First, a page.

Acquiring DNA from plasma may avoid problems with safety and bias. In terms of sequencing, recent work has helped make this approach a reality.
If you follow scientific trends, you have probably heard the phrase “Next Generation Sequencing” at least once recently. Although the phrase may sound vaguely like part of the “Star Trek” franchise, it in fact refers to techniques that are revolutionizing how we study the genetic basis of disease and development.
Traditional methods of determining the sequence of a section of DNA have been around for several decades, but scientists are excited about newer approaches that provide sequence data in a high throughput fashion. These technologies have provided libraries’ worth of information – at a relatively low cost.
Scientists at Bioo Scientific were interested in preparing DNA for sequencing when DNA is not present in large amounts, such as outside of a cell. As the company said during development:
“We are working on a kit for extracting cell-free DNA from plasma, and one of the main applications of doing that is for non-invasive prenatal testing. Advantage of using plasma from gestational collection is that it allows us to prove that we are recovering fetal DNA; for this to be straightforward, it needs to be from a [pregnant] woman carrying a male fetus. That way after sequencing, if any reads map to the Y chromosome, it has to be fetal DNA.”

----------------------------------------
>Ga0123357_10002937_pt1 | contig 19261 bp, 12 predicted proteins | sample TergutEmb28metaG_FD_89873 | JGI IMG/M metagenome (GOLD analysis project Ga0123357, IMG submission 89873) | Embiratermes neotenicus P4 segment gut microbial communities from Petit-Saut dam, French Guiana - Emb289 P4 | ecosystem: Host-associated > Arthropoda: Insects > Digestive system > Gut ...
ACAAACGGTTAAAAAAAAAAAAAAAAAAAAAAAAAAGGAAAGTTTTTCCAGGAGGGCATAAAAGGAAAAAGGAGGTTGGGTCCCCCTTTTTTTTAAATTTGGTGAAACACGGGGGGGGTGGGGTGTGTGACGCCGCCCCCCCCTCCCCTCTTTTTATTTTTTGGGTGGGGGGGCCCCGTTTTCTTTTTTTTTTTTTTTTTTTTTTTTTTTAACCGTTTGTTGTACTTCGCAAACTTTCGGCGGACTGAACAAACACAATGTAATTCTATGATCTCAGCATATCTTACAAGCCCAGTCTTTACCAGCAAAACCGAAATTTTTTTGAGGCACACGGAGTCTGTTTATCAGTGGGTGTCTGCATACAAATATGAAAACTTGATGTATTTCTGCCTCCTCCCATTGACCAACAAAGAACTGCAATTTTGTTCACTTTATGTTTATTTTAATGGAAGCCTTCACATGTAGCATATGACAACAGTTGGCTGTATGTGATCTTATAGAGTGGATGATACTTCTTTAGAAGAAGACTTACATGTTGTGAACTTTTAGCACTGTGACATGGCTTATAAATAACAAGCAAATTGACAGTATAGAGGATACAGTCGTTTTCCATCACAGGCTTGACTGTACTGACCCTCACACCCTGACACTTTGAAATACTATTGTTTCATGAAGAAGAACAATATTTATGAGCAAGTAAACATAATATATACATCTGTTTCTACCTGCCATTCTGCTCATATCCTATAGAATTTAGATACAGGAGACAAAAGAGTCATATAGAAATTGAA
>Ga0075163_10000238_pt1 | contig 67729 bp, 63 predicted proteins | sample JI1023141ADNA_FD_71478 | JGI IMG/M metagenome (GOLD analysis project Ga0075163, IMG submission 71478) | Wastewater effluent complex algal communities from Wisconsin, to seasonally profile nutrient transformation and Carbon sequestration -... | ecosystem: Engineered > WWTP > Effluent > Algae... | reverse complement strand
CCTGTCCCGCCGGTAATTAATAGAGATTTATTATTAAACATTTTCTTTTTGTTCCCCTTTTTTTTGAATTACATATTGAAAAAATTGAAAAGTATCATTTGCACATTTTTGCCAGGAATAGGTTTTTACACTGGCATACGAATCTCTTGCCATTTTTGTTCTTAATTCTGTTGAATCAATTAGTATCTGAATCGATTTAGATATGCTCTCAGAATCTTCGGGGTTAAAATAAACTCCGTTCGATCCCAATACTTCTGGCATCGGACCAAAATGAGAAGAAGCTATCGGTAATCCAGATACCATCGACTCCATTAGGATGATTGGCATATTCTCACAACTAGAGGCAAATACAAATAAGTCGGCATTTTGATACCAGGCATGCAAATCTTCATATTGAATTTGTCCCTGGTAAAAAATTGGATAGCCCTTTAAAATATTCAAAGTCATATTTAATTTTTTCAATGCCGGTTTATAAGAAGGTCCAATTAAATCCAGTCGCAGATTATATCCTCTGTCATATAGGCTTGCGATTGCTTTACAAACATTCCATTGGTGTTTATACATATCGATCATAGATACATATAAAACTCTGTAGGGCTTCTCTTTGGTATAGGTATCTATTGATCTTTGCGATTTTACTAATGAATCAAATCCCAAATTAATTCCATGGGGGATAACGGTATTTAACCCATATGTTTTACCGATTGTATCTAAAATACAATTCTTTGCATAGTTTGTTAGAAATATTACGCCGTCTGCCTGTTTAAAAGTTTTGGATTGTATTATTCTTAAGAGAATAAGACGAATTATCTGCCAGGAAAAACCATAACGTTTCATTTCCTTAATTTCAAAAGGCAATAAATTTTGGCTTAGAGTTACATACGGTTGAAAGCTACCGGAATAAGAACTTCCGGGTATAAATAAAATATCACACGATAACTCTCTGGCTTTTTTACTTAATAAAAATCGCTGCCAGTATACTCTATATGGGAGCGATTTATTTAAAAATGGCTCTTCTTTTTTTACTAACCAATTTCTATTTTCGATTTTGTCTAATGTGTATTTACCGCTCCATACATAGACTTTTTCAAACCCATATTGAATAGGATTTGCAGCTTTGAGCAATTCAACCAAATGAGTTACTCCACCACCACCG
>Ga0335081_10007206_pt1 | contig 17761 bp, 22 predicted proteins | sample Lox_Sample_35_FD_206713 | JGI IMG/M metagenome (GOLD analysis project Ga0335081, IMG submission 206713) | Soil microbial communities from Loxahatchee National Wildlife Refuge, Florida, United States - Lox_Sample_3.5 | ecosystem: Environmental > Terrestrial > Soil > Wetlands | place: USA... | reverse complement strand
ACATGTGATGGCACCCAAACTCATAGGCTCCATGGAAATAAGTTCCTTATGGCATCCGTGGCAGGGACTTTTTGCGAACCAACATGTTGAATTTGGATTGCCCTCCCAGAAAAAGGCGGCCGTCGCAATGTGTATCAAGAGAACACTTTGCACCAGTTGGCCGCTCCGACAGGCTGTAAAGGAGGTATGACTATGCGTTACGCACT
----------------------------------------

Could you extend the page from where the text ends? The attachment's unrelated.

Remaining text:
In addition to acquiring plasma DNA for safe prenatal testing, obtaining a “liquid biopsy” of cancer cells may be useful as well. Collecting DNA outside of tumor cells avoids the bias inherent in sampling from tumors, where the site of the biopsy might reveal mutations only present at that particular site. The challenge of attaining cell-free DNA, though, is to be able to pick up the relatively low amount of genetic material of interest.
Bioo Scientific reported the performance of the NEXTflex Cell Free DNA-Seq Kit. In a maternal plasma sample, a high percentage of fetal DNA was recovered, as shown by analyzing the proportion of reads mapping to the Y chromosome (hence from the male fetus). The research program was made possible in part from plasma delivered by HemaCare:
“The application is extracting cell-free DNA from plasma and using it as input to make DNASeq libraries for NGS (next generation sequencing). We got some nice data last week from DNA extracted from plasma we purchased from Hemacare!”
HemaCare is proud to have supplied plasma for this important work that should benefit non-invasively examining fetal DNA, as well as other applications, including cancer detection and treatment. HemaCare is here to provide plasma for your research needs, too.